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Blue jay
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He’s happy to find a peanut!

There was plenty of titmouse action this morning. These little birds make me smile because they are perpetually perky, or at least they seem to be. They even sound perky.

The red-winged blackbird is one of the earliest signs of spring in Northeast Ohio. Long before other noticeable signs and sounds of spring appear along the trails, the harsh nasal voice of this bird tells a trail walker that spring is coming. It’s always a good sound to hear, even though experience reminds me that the trees won’t be budding and blooming any time soon… at least not here along the south shore of Lake Erie.

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Let’s end today’s trail walk with a perennial favorite. Everyone recognizes this bird. The state bird of Ohio and several other states, the cardinal lives here year-round, and looks especially beautiful when I spot it on a tree branch, surrounded by freshly fallen snow.

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I’m thankful there wasn’t any snow along the trail yesterday.  I’ve had enough for this year. True spring can’t arrive soon enough for me!

Thanks for stopping by today.
See you in a few days.
~Trail Walker

Taking Mabel on the trail

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Bob was taking Mabel for a walk in the park, so, even though it was late afternoon, I tagged along. Mabel, our daughter and son-in-law’s dog, is temporarily our house guest. They sold their home and are planning to relocate as soon as they find the right house or property. Meanwhile, we are back to having a dog in the house, and a very large dog at that! She has adapted well to her temporary home, and we have adapted to having her around. Mabel’s a good girl, and we are enjoying her company. Bob is supposed to take daily walks, and having Mabel as a walking partner is a good incentive. Although the arrangement is only intended to last until they move into their new home, we have reminded Alison that our buddy Gulliver, who was once their puppy, came to stay with us temporarily many years ago and never left. He was our buddy for 15 years, until he died last September.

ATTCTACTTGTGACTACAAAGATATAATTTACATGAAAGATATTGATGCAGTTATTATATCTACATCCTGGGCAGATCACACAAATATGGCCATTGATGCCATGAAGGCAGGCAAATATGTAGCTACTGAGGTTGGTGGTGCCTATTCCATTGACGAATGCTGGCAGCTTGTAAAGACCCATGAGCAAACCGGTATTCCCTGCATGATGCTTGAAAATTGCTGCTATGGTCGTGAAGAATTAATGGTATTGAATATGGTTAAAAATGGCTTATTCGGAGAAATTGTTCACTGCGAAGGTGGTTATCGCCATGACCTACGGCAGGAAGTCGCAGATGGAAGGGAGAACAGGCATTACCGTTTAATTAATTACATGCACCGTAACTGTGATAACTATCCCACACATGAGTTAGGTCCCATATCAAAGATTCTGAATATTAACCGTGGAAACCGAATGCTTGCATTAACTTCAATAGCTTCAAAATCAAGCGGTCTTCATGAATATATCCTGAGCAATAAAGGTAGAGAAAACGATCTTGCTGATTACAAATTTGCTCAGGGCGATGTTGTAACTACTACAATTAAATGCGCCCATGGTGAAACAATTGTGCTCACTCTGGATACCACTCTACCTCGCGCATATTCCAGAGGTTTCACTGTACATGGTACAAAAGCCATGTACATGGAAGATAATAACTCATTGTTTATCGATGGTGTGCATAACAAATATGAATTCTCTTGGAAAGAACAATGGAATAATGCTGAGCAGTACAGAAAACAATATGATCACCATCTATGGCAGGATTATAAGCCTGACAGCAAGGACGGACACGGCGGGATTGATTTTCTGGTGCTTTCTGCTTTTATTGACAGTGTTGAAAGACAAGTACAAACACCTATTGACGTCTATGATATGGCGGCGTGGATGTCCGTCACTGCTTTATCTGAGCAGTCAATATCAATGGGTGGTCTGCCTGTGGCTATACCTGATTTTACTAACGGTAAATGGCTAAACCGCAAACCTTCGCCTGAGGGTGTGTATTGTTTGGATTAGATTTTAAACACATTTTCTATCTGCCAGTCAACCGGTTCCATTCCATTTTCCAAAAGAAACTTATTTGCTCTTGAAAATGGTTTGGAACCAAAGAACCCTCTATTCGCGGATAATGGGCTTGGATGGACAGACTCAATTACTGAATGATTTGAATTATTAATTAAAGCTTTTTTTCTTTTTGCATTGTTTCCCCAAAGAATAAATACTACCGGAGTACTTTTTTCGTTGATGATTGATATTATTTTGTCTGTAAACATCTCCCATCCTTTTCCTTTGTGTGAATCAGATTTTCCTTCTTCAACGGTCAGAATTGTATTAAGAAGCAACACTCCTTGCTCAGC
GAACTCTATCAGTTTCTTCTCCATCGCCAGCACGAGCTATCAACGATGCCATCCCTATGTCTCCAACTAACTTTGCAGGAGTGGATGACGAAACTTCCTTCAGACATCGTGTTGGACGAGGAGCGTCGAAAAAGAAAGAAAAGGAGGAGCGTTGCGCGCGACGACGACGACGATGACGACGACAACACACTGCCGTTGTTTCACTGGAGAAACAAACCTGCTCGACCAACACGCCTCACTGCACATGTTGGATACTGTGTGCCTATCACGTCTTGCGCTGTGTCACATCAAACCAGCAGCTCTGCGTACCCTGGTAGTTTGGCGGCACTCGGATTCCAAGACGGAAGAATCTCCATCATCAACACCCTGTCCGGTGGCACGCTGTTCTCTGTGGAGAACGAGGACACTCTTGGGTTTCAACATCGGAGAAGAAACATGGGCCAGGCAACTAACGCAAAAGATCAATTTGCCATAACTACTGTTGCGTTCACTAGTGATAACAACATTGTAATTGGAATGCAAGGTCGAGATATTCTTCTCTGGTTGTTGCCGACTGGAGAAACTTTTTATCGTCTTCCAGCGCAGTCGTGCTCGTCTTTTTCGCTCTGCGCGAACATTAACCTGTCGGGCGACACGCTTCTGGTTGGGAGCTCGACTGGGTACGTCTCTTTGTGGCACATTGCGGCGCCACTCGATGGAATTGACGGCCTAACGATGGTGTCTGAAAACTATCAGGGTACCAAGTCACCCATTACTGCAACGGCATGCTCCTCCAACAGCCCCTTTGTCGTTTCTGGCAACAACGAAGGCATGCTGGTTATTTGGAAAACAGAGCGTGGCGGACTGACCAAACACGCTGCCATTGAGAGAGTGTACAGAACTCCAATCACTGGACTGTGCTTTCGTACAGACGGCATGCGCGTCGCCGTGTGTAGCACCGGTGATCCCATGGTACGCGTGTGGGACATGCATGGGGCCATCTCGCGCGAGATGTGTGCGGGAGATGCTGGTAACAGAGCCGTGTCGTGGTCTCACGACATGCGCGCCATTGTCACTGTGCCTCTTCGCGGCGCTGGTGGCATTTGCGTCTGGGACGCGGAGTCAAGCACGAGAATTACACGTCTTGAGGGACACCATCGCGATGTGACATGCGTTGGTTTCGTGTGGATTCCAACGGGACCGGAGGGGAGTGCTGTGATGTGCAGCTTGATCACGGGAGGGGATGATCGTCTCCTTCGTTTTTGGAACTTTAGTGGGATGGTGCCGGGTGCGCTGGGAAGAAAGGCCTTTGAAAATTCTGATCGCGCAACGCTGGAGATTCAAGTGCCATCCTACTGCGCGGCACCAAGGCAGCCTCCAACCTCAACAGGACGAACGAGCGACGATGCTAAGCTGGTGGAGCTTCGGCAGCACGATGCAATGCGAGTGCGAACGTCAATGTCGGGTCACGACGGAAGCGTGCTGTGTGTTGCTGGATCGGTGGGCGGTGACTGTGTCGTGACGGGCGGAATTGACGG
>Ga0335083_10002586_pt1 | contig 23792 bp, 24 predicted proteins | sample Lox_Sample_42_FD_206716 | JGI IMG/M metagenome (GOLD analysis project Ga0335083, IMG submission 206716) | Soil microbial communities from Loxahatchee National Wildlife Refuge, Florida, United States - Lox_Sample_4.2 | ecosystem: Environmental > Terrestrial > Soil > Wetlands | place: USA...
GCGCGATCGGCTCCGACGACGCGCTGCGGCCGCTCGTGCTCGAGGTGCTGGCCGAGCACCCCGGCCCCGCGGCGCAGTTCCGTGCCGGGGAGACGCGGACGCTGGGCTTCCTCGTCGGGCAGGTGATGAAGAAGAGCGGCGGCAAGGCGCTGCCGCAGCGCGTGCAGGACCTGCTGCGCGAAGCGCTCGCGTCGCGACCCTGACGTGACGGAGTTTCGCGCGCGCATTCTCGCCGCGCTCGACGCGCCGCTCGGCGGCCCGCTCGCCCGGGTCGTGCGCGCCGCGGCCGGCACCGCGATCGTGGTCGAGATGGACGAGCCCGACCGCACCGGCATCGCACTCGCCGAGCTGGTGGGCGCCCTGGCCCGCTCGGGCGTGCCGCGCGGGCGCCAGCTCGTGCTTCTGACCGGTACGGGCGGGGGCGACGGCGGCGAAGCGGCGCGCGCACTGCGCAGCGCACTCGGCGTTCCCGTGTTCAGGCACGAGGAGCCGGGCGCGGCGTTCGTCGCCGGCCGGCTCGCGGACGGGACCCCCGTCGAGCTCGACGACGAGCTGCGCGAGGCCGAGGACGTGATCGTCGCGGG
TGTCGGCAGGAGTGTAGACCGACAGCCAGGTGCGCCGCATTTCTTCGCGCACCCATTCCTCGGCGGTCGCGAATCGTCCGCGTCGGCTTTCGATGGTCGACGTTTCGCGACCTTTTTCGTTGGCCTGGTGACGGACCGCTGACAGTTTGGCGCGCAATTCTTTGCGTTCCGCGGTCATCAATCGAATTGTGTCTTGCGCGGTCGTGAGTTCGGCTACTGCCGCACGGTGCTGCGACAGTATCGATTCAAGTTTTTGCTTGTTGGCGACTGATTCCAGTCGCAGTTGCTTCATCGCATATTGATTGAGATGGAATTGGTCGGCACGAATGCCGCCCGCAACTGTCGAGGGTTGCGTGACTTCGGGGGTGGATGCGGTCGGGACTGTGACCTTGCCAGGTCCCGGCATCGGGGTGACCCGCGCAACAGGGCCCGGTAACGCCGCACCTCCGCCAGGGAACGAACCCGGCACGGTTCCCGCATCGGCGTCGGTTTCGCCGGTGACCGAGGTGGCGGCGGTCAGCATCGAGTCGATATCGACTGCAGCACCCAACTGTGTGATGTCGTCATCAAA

Today, while Bob and Mabel walked the stairs at the sledding hill, I took a short trail walk and photographed some birds. The red-bellied woodpeckers were plentiful:

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…and a titmouse  and cardinal also stopped by, hoping for a peanut.

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I couldn’t forget to visit the owl tree, and this time I caught Momma Owl with her eyes open, Today she was just as sedentary as the last two times I stopped for a photo opp. Being a momma owl, responsible for sitting on the nest  hour after hour, must be very tiresome.

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That’s it for today’s blog post. See you in a few days.

Thanks for taking a look!
Trail Walker

A late afternoon trail walk

On cold days, I’m not always excited about putting on all the winter paraphernalia yet another time, especially as the sun is slowly sinking behind the trees; however, today I pushed open the door of my comfort zone and headed out for a chilly hour along the trails in Chagrin River Park.

My first goal was another look at Momma Great Horned Owl, so I chose the trail that led to her dead tree. From my vantage point, a fair distance from the tree, I could see that she was enjoying an afternoon nap, carefully camouflaged in her cozy nest.
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Unfortunately the light was too low to capture a clear picture with my Nikon, so I shot a few photographs, turned away and went in search of other nearby birds. Flitting in the treetops along the trail was a black-capped chickadee that was kind enough to pause for a little portrait shoot.

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When I reached the fence post at the juncture of two trails, I was happy to find the lady cardinal was still willing to pose…

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…as were the blue jay and red-bellied woodpecker…

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From a tree that overhangs the split-rail fence, a white-throated sparrow flew down to grab some peanuts; a pre-dinner appetizer perhaps:

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By this time,  my hands were thoroughly chilled, so I decided it was quitting time. “Tomorrow will be another day,” I said to myself, and hopefully the sun will shine.  Walking back to my car, I took the trail that skirts the bog and paused to watch a few mallards that hadn’t gone in for the night.

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By now it was really time to leave the trail and go home to download my pictures and get supper on the table. I’ll come back in the morning. Hopefully the light will be better!

I’ll look forward to seeing you then!
Trail Walker